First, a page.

Giving Thanks Around The World

A look into how other countries place their own spin on Thanksgiving

Campus Life > Giving Thanks Around The World
Giving Thanks Around The World
Amanda Petty

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Leaves are falling off the trees by the handful, fireplaces are being dusted off and turned on, and fall scented candles are being lit. All this can only mean one thing: Thanksgiving is almost upon America. Which brings up the question: how is Thanksgiving celebrated around the world? It is a common misconception that Thanksgiving is only an American holiday. Alexis Knaught, freshman criminal justice major, never thought of Thanksgiving as being a universal holiday. “I always just focus on what what my family does, which considering the whole point of the holiday, is hypocrytical of me,” Knaught commented. All around the world, thanks is given, and not always in the autumn months. From continent to continent, Thanksgiving has several aliases, but the concept is still there: a time dedicated to display appreciation.

Revise the name from Thanksgiving to Mid-Autumn Festival and exchange the turkey for moon cakes, and China is giving its own thanks. Every year, China celebrates what is also known as the Moon Festival—the moon is at its brightest and roundest at this time—in the middle to the autumn season. The festival was established when the Chinese realized the effect the moon had on changing seasons and agriculture production. It is becoming more common for the celebration to take place outdoors, as it is befitting to honor the moon while celebrating under. The festival entails family and friends gathering in someone’s home and offering moon cakes—small, round pastries similar to pot pies—to one another, symbolizing their wish for their lives to be long and filled with happiness. Heather Jones, sophomore special education major, recently experienced the receiving of a moon cake, “When the festival was going on this year, my friend came back from her family’s celebration and gave me a moon cake. My first reaction was ‘Yes, free food!’ until she explained the meaning behind it to me, and I really appreciated the sentiment.”

While Korea celebrates Thanksgiving under the alias Chuseok; there are more similarities between the two holidays than differences. As an aspect of Thanksgiving, Chuseok serves as a means for individuals to show their appreciation, specifically to their ancestors, spanning over three days to recieve a successful harvest season. Much like the American way of feasting, Chuseok offers friends and family to come together to join in on a spectacular feast. One of the traditions of the Korean Thanksgiving is paying a visit to the gravesites of ancestors and clearing away any weeds present. The next activity on the list is ssireum, a Korean form of wrestling. The individual left standing after several rounds will have bragging rights as the strongest man in the village and a choice of bringing home either rice, cotton, or a calf. In celebration of Chuseok, Koreans participate in ganggangsullae, a Korean circle dance under the full moon on the night of the holiday.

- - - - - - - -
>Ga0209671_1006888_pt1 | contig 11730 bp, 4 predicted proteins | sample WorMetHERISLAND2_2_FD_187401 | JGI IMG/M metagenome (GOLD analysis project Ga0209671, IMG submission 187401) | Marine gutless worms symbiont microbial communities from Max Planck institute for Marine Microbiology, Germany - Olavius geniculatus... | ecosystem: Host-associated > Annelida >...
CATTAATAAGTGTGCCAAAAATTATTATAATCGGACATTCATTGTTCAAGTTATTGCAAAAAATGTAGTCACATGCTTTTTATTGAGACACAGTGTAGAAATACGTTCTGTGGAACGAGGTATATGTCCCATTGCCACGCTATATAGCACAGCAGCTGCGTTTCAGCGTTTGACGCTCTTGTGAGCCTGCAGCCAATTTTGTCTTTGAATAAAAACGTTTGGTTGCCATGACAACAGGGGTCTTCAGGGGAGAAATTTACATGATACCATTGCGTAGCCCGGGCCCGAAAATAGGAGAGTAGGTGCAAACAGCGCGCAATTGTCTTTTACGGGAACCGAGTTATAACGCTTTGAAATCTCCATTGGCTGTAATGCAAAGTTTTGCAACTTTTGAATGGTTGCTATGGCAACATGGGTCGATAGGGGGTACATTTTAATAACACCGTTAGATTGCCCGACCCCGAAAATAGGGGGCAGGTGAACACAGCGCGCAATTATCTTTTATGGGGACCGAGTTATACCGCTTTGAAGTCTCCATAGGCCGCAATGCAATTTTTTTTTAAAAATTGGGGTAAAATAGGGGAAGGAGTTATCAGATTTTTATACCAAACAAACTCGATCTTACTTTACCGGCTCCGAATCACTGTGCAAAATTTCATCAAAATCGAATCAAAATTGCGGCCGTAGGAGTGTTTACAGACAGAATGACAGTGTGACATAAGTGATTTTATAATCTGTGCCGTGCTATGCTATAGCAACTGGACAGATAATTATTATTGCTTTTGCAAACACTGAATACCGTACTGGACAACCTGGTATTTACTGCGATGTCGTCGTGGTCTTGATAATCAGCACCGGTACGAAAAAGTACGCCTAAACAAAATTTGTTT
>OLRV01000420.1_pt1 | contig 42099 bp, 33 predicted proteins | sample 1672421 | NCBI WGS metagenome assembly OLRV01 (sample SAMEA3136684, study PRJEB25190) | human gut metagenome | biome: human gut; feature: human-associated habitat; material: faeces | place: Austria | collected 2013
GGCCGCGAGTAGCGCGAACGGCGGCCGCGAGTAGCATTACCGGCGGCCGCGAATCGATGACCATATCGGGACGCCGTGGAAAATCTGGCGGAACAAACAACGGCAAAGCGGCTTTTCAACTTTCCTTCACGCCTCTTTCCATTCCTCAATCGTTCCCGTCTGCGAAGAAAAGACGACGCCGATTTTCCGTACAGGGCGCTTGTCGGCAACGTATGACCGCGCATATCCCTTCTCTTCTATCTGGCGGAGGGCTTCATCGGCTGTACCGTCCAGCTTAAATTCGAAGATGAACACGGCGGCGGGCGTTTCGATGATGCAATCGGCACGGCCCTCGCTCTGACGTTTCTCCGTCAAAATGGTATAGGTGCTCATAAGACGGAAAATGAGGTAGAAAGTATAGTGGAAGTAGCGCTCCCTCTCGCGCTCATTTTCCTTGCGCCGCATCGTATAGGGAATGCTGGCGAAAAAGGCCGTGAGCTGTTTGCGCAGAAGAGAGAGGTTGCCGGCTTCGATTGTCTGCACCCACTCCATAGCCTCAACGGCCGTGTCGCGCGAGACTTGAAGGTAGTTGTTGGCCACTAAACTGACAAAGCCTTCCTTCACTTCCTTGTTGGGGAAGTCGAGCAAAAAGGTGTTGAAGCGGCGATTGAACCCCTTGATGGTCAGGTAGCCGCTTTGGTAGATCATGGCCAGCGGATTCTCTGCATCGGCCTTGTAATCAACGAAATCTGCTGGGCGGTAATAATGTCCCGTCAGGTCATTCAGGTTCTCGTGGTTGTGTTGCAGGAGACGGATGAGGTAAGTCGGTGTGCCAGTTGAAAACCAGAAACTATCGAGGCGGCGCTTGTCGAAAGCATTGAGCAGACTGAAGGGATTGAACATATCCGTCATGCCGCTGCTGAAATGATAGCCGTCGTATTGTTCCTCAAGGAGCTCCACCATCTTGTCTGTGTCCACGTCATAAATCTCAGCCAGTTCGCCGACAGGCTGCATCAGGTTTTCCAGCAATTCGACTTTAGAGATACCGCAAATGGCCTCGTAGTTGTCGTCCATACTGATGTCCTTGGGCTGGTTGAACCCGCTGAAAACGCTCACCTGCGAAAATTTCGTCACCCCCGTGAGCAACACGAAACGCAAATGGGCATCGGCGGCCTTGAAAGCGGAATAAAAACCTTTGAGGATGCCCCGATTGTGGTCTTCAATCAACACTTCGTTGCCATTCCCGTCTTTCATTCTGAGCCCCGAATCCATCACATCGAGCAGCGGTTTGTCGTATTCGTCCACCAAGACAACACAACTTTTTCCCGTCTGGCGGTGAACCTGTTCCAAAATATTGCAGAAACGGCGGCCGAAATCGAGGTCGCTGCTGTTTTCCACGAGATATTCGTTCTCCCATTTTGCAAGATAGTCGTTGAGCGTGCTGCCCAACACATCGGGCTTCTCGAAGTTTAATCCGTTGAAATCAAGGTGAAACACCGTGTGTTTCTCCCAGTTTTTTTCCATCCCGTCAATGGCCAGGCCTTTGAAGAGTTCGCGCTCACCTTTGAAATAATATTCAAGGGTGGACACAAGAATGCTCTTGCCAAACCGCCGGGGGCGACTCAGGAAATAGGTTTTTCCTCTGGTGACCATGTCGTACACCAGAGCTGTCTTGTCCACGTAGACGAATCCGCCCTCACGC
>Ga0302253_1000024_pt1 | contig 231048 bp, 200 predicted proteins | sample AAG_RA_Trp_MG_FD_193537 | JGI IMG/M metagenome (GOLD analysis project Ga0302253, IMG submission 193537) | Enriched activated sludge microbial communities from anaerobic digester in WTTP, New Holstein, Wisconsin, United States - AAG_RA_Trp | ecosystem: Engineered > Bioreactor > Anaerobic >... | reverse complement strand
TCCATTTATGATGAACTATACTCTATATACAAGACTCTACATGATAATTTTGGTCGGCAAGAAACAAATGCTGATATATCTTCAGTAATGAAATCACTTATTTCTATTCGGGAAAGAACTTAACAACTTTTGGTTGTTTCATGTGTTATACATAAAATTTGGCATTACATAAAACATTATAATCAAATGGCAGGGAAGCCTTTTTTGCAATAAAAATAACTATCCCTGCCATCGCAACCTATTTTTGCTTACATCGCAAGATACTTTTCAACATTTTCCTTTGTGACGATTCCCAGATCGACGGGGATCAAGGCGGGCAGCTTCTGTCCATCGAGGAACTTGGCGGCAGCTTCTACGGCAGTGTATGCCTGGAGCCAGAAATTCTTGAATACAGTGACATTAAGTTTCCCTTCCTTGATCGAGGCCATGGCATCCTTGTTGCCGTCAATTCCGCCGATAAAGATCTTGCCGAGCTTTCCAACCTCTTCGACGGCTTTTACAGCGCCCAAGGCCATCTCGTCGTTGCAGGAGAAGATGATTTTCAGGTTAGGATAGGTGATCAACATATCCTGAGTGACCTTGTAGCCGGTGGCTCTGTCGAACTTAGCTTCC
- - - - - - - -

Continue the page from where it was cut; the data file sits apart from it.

In America, each family has their own traditions pertaining to the celebration of holidays, and the same goes for British families. The British form of Thanksgiving is the Harvest Festival. As there is no set date for this holiday, it generally takes place in September, when the crops are being harvested. A primary aspect of the festival is the donning of churches and homes with flowers, fruits, and vegetables. It is believed that if an individual brings a plough to religious sanctum and has a blessing placed on it, the next year will be bountiful. For Thanksgiving celebrated in the United States, there are common sightings of cornon the dinner table, whereas in Britain, the last sheaf of corn is more precious. For the reaping of the final sheafs of corn, a Harvest Shout takes place, where the reapers shout in joyance as the bundles are harvested. Following this harvest, those who believe a corn spirit took up residence in the wheat create Corn Dollies from the final harvest, which are placed on top of the haul of corn. Zach Young, sophomore biology major, has first hand experience of the Harvest Festival as is from British background, “…my grandmother actually makes [Corn] Dollies, and when I was younger, they used to creep me out before she explained the significance behind them.”

Circumferencing the earth, countries have their own traditions similar to the American Thanksgiving: to give thanks. While sitting around the table, watering at the mouth waiting patiently for the turkey to be carved, sit back a moment and think. What is the true meaning of Thanksgiving? Why are there countless friends and family together on this one particular day? To get in the spirit of the holiday, read the following poem, and happy turkey day!

Roses are red, violets are blue.

The parade is on, and Thanksgiving has just begun.

Do not be an eating beast, during this endless feast.

Today is not the day to be rude, it is the day to show gratitude.

about the author

Amanda Petty is double majoring in English-writing and communication studies while also pursuing a minor in marketing. Amanda has been a member of The Cougar's Byte, as an Editor and now Senior Editor, since Fall 2014. In her senior year at Kean University, she is excited to strive after a career in book publishing. The ultimate goal is to go into the editorial department, ideally working with young adult fiction.